12 JUNE 1880, Page 1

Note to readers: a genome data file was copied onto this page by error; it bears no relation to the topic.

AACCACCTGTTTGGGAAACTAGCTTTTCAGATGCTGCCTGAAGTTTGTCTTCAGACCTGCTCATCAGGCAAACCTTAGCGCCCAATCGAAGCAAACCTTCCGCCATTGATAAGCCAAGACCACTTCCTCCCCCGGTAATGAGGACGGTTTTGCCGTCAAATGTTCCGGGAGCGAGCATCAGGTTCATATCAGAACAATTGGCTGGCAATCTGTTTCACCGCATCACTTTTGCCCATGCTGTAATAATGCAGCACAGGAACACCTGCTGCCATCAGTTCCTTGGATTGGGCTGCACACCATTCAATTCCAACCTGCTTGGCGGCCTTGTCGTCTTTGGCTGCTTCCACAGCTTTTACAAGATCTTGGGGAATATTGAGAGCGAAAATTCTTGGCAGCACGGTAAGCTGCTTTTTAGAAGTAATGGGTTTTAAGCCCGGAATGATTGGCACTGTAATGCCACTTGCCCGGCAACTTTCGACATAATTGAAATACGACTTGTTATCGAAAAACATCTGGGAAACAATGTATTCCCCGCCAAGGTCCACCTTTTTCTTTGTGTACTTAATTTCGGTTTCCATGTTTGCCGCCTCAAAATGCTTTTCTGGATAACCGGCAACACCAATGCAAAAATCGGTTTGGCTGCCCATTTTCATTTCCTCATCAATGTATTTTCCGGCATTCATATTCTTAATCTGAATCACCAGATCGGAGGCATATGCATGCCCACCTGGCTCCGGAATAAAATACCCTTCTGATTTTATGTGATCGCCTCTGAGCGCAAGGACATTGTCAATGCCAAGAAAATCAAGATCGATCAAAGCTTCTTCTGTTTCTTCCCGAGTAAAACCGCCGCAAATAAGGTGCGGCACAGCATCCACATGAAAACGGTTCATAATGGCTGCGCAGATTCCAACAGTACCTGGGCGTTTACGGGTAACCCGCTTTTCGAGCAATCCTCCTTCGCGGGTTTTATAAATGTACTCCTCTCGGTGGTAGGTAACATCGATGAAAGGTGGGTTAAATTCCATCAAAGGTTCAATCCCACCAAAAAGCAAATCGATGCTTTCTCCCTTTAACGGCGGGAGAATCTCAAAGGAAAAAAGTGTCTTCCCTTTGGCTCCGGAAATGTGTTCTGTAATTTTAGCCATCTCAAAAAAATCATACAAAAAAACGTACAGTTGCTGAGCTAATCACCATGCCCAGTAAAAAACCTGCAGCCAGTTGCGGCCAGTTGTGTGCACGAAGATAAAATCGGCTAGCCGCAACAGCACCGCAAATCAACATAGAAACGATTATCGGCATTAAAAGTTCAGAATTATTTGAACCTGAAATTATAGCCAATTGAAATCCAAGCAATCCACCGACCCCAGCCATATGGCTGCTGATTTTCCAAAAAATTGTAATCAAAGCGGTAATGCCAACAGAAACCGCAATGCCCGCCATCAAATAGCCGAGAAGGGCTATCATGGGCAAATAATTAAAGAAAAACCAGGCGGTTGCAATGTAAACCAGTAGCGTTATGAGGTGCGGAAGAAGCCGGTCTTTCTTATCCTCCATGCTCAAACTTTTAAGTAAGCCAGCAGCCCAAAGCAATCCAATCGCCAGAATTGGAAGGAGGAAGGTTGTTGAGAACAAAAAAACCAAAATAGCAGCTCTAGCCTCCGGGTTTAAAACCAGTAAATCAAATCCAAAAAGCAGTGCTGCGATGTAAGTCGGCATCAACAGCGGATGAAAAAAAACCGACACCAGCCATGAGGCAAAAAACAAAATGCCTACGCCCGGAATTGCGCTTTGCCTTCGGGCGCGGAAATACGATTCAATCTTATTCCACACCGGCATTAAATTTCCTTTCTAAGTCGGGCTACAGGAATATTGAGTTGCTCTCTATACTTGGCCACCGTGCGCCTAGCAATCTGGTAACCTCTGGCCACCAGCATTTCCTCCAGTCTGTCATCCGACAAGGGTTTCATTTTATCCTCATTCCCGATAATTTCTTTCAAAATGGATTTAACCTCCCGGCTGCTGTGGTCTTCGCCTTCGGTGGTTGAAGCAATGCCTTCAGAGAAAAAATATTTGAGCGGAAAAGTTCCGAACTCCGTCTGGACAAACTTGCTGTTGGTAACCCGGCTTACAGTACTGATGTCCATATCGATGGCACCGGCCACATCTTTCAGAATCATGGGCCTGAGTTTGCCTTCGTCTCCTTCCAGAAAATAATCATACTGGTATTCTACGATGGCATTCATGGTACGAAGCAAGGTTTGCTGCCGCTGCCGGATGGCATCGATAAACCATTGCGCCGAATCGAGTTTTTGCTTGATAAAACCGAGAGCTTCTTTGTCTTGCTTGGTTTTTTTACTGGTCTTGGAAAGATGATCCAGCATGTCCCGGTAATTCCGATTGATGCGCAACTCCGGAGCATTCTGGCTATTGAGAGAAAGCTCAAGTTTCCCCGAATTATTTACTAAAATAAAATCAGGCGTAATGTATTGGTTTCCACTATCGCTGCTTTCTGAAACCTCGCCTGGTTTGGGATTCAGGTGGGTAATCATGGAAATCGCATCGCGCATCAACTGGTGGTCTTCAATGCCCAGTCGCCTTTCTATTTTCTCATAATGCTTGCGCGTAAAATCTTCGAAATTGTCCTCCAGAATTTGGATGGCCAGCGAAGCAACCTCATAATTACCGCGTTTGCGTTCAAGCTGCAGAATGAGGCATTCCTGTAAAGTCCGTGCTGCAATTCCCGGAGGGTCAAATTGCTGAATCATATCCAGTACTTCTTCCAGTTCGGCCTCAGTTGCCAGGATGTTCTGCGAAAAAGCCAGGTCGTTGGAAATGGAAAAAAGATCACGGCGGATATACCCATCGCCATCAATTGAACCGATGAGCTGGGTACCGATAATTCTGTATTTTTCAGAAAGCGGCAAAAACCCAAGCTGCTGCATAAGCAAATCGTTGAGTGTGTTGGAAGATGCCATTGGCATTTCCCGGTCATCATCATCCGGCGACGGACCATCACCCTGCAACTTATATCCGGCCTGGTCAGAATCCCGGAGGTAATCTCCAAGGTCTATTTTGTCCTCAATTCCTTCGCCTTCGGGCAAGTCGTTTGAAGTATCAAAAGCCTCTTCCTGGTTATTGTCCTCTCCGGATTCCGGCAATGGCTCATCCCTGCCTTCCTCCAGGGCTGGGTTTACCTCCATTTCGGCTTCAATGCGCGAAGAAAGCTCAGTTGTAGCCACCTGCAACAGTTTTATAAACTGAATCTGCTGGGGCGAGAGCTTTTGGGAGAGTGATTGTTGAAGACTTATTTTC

ON Thursday, Mr. Gladstone introduced his Supplementary Budget, by which he proposes to abolish the malt-tax, and impose in its place a duty on beer, which would hardly interfere at all with the process of manufacture, and would, of course, set malting entirely free, so that the farmer may in future grow any kind of barley he chooses for malting purposes, and feed his cattle upon it, if he will. The Standard, which, oddly enough, though studiously fair to the Liberals when they were in Opposition, appears very unfair to them now they are in power, says, with strange disregard to the express statements of Mr. Gladstone's speech, that according to the Prime Minister, "should England be involved in a costly war, the malt-tax might be revived." On the contrary, Mr. Gladstone said that in that case the beer-tax might be increased, without any of the evils necessarily involved in the increase of the malt-tax he had proposed to abolish. "If in time of war or emergency, it becomes necessary to ask the House for a great increase in the taxes of the country, the Finance Minister will no longer be perplexed by the unfortunate connection that has always subsisted between the malt-tax and the cultivation of the soil. The beer-duty will stand exactly as the spirit-duty stands. When we have raised the spirit-duty, we have been met by no objection on the part of the supposed interests of agriculture. It has been looked upon as that which it is, a consumers' tax. In the case of the malt- tax, it has always been disputed whether it was a producers' or a consumers' tax. That dispute will entirely disappear, and though I do not contemplate in the slightest degree any measure of the kind, yet, with a view to possible future contingencies, I hold it to be a great advantage that this powerful arm of the Revenue can be operated upon for the purpose of augmentation independent of all except fiscal considerations." The Standard could not have made a greater blunder, or given currency to 'a more serious misrepresentation. This is a Free-trade measure, and there is no return from Free-trade to Protection.